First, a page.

We peered over the edge to catch a glimpse of the sparkling water within.
And perhaps we were not paying attention,
or perhaps we were too mesmerized
or too convinced that we had made it at last –
Because we did not feel ourselves falling until we had hit bottom.

They told us that a woman would travel for hours to draw a day’s worth of water.
We traveled for years,
and then they pushed us in.
And when we found ourselves at the bottom,
we did not feel or see the water.
It was just cold and dark.
We looked to the top,
a circle of white sky far beyond our reach,
and there they all were:
Our guides, looking down on us, smiling happily.
You’re safe now.
they said, content.
The journey was long, but you learned enough along the way
and you’ve made it.

It was there,
at the bottom of the well,
surrounded by our walking sticks and boots and carefully packed bags,
when we realized that we had already been trapped.
Only now did we feel it.
Only now,
when we ached so desperately to return to the top,
did we realize how tiresome our journey to safety had been.
Because there is no safety at the bottom of a well.
There is only damp air,
and hollowness.

But when we asked for help no one came.
No one threw us a rope
or sent down a ladder.
They only kept dropping more books and rules and traditions on our heads.
They told us we had done everything right,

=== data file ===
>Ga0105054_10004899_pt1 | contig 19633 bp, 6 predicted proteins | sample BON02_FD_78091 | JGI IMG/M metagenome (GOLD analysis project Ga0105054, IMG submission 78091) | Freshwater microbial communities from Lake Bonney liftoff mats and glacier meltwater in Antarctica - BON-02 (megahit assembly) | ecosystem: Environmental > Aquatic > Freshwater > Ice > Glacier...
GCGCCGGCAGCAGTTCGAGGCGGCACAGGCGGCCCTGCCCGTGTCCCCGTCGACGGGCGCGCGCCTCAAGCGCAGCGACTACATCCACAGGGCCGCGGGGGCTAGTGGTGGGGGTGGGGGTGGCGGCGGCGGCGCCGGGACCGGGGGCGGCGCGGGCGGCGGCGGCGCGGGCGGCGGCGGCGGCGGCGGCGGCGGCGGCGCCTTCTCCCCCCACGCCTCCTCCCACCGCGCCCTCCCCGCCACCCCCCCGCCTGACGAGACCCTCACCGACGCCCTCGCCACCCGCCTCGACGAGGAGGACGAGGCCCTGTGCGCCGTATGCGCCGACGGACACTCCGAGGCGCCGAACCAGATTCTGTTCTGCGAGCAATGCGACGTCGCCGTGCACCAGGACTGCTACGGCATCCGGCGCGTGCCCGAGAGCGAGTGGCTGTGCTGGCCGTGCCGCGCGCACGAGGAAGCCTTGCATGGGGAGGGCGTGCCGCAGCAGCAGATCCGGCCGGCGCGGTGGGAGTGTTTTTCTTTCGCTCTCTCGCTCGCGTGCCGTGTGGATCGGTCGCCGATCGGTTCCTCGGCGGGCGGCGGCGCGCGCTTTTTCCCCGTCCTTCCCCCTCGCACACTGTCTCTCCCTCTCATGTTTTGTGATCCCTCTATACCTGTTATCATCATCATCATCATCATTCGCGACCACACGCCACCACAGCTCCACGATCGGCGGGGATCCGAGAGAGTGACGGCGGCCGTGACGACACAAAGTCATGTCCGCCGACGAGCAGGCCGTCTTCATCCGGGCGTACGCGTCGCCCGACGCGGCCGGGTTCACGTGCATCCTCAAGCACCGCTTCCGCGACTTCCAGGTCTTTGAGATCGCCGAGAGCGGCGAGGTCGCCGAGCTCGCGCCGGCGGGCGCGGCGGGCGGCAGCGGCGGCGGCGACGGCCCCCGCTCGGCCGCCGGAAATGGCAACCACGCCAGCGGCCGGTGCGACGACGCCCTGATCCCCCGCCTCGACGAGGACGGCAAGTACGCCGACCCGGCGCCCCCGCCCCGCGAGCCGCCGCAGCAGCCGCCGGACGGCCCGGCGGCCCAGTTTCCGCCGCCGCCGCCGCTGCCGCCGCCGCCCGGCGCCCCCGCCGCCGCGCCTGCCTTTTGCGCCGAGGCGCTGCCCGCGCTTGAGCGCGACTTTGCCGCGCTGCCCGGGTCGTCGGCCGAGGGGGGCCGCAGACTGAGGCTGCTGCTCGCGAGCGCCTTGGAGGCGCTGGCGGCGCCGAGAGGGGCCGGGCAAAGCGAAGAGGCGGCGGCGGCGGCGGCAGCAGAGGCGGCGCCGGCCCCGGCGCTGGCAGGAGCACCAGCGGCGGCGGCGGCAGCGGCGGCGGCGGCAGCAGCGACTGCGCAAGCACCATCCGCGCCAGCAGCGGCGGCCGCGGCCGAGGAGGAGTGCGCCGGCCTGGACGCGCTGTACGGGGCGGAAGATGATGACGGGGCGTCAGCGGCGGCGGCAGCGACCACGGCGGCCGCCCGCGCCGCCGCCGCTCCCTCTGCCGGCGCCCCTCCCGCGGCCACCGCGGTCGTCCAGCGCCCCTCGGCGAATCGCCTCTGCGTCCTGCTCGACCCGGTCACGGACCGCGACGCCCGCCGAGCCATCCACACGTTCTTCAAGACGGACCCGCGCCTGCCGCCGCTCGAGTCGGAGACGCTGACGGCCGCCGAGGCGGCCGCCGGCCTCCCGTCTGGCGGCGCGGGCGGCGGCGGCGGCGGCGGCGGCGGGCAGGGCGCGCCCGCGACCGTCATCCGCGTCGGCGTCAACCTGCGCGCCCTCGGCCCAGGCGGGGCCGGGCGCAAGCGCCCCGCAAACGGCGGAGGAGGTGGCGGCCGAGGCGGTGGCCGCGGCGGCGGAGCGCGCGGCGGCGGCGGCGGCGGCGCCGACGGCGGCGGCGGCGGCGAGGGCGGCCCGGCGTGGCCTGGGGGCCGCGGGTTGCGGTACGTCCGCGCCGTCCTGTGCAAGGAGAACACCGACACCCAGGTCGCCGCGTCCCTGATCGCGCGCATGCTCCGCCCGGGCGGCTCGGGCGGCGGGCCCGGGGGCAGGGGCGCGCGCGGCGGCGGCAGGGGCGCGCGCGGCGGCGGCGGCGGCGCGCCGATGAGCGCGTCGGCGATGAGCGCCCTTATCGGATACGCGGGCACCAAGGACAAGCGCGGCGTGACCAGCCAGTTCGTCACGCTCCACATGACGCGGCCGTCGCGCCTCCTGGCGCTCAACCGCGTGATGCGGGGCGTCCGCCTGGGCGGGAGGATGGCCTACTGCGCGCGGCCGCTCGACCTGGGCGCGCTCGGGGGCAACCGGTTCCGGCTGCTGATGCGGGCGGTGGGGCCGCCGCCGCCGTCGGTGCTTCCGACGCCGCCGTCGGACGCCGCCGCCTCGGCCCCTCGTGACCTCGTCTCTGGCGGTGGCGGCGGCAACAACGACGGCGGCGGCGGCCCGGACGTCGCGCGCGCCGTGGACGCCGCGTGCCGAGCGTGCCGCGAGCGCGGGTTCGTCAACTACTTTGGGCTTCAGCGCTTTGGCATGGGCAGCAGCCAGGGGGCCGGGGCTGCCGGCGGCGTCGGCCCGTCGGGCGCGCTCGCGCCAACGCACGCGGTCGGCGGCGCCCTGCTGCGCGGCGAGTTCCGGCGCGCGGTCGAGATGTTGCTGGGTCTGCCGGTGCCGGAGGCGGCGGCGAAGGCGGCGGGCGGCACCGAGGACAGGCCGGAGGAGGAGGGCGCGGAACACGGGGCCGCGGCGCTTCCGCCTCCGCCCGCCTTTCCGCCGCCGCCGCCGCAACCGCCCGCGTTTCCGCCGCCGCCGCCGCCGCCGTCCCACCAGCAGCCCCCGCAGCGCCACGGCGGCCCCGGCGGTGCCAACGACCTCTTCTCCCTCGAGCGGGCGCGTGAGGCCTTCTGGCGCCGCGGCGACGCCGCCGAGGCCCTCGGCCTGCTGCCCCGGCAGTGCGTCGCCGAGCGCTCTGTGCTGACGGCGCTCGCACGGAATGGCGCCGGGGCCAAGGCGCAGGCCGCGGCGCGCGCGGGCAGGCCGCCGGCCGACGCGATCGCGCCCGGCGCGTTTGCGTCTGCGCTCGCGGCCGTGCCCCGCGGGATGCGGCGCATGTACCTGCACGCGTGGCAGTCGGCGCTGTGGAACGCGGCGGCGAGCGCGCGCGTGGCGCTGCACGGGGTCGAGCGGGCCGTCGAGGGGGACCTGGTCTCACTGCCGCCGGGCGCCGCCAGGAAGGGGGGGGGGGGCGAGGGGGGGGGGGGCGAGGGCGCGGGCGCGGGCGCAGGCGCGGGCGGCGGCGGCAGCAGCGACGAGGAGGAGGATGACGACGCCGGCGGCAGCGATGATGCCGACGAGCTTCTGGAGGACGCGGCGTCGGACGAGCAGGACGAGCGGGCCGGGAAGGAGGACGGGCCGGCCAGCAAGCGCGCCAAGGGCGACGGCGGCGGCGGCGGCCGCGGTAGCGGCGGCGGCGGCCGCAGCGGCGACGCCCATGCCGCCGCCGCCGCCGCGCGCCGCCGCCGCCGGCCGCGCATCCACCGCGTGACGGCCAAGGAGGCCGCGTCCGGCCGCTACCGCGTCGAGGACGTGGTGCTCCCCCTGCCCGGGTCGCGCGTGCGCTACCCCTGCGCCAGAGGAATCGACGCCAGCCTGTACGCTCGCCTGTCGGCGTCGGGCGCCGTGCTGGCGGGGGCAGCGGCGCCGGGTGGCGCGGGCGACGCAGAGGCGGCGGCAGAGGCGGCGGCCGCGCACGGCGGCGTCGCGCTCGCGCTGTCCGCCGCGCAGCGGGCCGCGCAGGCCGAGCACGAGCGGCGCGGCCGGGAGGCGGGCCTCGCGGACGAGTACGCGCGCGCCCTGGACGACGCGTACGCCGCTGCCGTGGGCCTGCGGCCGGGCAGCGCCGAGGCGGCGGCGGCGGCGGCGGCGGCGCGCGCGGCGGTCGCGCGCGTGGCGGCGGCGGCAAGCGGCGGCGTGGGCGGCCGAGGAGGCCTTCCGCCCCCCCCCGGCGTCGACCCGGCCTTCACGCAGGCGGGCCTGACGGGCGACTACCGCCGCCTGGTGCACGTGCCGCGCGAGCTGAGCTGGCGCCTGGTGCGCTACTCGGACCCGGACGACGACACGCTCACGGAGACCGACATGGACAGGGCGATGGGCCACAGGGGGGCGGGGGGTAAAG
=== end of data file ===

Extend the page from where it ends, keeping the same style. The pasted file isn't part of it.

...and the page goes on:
and now we were receiving the reward.
And the worst part was,
they believed themselves when they said it.
They couldn’t see us wilting,
growing paler and colder and less like ourselves.
They were too high
and the well was too deep.

They had told us that a woman would walk for hours to draw a day’s worth of water.
But they did not know
that women would sit at the bottom of a well
for much longer,
figuring out how to escape.
A day’s worth of freedom is worth more than a lifetime of suffocating safety.
We will stack their books and their pages of rules
and we will climb onto the shoulders of our sisters
and we will crawl to the world again.
We will walk back through the forest,
but this time we will go on our own terms.
And maybe we will be scratched and lose our way.
But maybe we will find others, too.
Maybe we will ask them to join us.
We will find our water.

Heliotherapy

This.  You should read this first.

_______________________

It was a crawling, creeping darkness,
gathered up in miniscule blue bottles,
stoppered with stifled feelings of
not enough
not known
not right.
Bottles hidden in the crevices of a
soul held captive.
And under the weights of
inadequacy, there was a bleeding heart,